What Does Your Donor Pyramid Look Like?

nonprofit strategy

The old TV game show “Pyramid” (a.k.a. “$10,000 Pyramid,” “$25,000 Pyramid,” “$100,000 Pyramid,” etc. depending on your generation) could get pretty intense. The clock would tick away as contestants would try to correctly answer six questions in Charades-like fashion.

“Pyramid” may be television history, but today’s nonprofit organizations could learn a lot about their donor pyramids from the way the game was structured.

You see, “Pyramid” never started from the top down. To win the game, contestants first had to build a base of small-dollar achievements. That base of support at the $50, $100, $150, and $200 levels wasn’t superfluous; it provided the foundation for winning the game.

Major donors are absolutely crucial for nonprofit organizations that rely on individual giving. However, it’s important to remember where major donors come from. In many cases, donors enter the annual giving pipeline with small contributions. They get to know the organization, develop an affinity for its work, and — with the right combination of donor interest, philanthropic worthiness, compelling need, and good cultivation and stewardship — over time become leadership donors, then major donors, and perhaps even legacy society members.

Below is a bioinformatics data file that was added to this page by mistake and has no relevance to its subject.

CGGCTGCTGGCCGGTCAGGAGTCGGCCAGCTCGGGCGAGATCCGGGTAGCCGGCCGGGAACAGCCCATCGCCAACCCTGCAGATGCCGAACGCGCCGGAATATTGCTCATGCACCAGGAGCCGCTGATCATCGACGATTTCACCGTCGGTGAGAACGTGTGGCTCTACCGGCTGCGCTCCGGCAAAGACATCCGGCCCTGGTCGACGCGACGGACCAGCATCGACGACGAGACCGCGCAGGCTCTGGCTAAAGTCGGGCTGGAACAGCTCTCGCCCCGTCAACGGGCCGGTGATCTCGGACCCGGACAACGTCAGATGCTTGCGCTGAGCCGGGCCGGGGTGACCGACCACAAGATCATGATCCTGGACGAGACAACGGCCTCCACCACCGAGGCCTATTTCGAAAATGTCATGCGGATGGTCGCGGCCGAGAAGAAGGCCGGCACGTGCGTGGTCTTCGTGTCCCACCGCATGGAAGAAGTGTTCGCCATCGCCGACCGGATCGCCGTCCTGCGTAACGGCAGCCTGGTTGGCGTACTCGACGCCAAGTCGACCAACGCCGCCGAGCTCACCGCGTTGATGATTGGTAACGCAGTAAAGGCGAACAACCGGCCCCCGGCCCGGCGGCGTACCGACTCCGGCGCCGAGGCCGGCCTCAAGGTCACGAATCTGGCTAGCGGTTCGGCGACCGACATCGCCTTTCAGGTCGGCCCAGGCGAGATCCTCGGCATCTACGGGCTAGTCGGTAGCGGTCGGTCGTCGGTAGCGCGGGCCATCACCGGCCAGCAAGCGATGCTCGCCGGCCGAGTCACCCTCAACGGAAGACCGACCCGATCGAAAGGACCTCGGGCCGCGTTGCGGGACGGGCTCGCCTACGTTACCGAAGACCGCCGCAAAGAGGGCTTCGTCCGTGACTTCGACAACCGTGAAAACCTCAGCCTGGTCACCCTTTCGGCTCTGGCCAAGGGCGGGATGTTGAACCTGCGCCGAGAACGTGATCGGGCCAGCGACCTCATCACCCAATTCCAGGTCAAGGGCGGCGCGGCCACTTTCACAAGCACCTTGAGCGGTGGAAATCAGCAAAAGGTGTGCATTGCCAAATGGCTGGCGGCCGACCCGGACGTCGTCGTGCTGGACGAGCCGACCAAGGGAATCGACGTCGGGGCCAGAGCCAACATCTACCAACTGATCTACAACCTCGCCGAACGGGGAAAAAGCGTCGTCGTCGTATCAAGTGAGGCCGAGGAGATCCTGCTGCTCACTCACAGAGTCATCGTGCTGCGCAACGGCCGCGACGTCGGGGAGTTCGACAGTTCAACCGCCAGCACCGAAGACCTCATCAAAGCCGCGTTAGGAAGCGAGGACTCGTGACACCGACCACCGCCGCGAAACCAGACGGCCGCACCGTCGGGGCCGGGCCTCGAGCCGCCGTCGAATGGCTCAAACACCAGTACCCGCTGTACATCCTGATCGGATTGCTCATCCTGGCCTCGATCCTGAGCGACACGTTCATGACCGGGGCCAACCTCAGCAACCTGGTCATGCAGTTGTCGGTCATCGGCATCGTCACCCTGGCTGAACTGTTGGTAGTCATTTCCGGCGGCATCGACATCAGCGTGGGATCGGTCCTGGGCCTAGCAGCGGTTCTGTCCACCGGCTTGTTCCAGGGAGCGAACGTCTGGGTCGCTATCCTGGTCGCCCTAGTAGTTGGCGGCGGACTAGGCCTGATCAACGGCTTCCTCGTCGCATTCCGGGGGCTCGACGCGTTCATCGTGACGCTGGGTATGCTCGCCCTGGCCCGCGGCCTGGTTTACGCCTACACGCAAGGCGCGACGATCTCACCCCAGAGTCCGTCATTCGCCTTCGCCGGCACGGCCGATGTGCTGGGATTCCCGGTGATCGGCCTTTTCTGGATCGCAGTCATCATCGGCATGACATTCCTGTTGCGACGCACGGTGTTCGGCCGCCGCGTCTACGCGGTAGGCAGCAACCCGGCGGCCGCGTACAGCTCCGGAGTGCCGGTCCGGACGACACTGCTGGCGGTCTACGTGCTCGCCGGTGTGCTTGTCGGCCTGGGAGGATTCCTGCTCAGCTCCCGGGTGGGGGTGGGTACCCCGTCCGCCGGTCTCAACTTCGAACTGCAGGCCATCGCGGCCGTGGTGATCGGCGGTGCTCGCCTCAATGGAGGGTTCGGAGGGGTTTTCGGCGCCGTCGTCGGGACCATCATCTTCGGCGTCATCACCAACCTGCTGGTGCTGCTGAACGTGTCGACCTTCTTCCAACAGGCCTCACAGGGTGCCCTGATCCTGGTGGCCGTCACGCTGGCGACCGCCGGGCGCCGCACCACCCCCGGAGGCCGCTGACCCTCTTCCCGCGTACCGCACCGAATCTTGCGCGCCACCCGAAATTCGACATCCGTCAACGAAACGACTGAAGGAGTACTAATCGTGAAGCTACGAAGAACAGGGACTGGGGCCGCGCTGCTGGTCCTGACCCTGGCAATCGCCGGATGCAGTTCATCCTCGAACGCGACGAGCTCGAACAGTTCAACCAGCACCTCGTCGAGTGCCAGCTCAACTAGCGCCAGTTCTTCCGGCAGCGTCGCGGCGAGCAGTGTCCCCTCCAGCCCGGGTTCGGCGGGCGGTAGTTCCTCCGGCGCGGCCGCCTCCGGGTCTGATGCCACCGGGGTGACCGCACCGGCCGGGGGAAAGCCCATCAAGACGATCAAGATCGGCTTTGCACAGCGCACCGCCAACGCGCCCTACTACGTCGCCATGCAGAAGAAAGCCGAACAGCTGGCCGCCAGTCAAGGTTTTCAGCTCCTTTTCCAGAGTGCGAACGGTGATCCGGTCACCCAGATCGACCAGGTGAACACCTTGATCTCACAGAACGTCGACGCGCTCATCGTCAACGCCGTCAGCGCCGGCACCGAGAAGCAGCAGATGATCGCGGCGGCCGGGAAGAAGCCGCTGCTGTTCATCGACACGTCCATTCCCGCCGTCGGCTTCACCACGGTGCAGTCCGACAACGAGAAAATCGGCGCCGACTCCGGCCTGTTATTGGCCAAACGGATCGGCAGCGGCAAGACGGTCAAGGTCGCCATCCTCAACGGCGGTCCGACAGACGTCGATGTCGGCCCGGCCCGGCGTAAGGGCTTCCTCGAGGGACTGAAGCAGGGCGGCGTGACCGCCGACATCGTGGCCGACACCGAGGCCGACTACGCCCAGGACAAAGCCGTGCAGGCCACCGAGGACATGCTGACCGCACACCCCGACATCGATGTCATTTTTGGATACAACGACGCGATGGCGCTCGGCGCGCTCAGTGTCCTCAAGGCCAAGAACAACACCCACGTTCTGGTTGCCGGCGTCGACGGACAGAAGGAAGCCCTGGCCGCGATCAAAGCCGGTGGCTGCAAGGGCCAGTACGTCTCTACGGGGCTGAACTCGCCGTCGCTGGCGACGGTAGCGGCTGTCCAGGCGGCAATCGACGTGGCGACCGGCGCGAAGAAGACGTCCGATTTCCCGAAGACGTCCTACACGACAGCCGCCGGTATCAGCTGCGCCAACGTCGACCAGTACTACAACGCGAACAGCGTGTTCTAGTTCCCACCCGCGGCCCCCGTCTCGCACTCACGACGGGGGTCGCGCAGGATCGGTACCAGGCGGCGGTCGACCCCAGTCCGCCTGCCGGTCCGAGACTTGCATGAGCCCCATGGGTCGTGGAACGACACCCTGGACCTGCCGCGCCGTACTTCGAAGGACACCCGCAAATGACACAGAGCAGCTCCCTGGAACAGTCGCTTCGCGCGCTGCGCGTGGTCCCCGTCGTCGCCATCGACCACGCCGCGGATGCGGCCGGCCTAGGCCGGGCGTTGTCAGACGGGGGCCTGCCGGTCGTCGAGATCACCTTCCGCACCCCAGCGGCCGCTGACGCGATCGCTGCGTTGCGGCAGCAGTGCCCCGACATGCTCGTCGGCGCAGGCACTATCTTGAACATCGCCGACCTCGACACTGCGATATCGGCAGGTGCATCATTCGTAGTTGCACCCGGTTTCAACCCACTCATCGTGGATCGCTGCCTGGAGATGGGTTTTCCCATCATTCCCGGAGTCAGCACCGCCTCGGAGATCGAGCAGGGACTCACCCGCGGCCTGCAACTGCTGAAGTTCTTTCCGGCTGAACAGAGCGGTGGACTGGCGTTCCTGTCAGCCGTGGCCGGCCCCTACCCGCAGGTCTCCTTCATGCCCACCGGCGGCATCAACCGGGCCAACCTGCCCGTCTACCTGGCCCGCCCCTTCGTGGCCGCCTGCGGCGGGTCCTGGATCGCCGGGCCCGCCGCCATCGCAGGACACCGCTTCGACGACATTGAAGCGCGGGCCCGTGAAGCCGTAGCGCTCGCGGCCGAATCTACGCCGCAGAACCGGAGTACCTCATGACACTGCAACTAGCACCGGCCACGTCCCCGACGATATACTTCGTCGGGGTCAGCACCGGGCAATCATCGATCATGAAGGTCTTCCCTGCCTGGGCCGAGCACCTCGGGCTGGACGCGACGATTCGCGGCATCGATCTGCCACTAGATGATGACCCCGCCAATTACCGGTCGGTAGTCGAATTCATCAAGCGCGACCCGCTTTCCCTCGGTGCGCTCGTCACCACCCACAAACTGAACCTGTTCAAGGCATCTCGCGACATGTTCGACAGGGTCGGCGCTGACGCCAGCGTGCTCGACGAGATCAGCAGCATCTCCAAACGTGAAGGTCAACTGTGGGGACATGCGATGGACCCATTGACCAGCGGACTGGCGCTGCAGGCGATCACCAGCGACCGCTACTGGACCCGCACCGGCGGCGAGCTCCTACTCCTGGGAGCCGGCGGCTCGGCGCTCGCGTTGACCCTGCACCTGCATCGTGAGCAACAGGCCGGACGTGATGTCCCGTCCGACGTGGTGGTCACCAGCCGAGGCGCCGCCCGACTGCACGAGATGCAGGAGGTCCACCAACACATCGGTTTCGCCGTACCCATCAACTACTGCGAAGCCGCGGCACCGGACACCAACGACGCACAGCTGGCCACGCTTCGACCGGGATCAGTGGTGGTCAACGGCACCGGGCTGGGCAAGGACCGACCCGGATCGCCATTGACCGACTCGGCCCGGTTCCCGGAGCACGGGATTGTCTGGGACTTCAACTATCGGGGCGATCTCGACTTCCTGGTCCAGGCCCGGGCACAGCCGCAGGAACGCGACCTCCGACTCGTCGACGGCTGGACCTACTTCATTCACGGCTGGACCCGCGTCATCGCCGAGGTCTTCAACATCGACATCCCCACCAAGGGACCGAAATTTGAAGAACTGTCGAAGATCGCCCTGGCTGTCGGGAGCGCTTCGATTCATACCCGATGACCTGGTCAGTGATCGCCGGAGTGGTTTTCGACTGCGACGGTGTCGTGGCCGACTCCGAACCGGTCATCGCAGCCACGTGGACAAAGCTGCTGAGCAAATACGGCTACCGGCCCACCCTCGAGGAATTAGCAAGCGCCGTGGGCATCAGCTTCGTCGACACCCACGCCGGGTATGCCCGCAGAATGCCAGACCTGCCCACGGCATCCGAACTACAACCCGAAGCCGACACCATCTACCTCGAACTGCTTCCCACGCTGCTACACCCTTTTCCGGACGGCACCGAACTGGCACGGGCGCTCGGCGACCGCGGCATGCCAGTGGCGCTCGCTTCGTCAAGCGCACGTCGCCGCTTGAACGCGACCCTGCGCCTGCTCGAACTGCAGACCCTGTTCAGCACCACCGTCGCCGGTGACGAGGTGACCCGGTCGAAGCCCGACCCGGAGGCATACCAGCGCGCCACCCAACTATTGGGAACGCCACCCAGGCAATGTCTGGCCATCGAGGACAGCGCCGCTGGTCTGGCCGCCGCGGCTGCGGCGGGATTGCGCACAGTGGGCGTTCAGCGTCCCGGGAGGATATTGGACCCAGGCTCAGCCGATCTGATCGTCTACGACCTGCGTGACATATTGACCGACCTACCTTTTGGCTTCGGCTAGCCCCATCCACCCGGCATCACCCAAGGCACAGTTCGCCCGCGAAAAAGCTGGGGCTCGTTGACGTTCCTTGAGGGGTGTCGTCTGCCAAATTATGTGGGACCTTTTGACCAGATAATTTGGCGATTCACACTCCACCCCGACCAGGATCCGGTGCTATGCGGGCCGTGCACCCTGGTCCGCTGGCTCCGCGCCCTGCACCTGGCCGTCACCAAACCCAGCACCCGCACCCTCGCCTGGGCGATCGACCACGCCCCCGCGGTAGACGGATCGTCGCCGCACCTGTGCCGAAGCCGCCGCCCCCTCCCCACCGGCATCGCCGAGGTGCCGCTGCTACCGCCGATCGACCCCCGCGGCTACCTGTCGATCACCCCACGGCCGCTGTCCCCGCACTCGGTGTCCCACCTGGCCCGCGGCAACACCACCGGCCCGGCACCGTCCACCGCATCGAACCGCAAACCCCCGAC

In 2005, one of our nonprofit clients received a $60-million gift from an alumni donor. The amount of that generous donor’s first gift to the organization? A $60 check to the annual fund about ten years prior.

So what does your donor pyramid look like? Does it resemble a traditional donor pyramid, with ample support and donor engagement at lower levels? Most important, what strategy is in place to ensure your donor pyramid remains solid over the next three . . . five . . . seven . . . or 10 years?

Think about it, and remember that the greatest pyramids only last if they are built on strong foundations.


On average, new IPM clients see a 34.8% increase in direct mail fundraising acquisition response rates within the first year of working with us. Want to learn more?

Contact IPM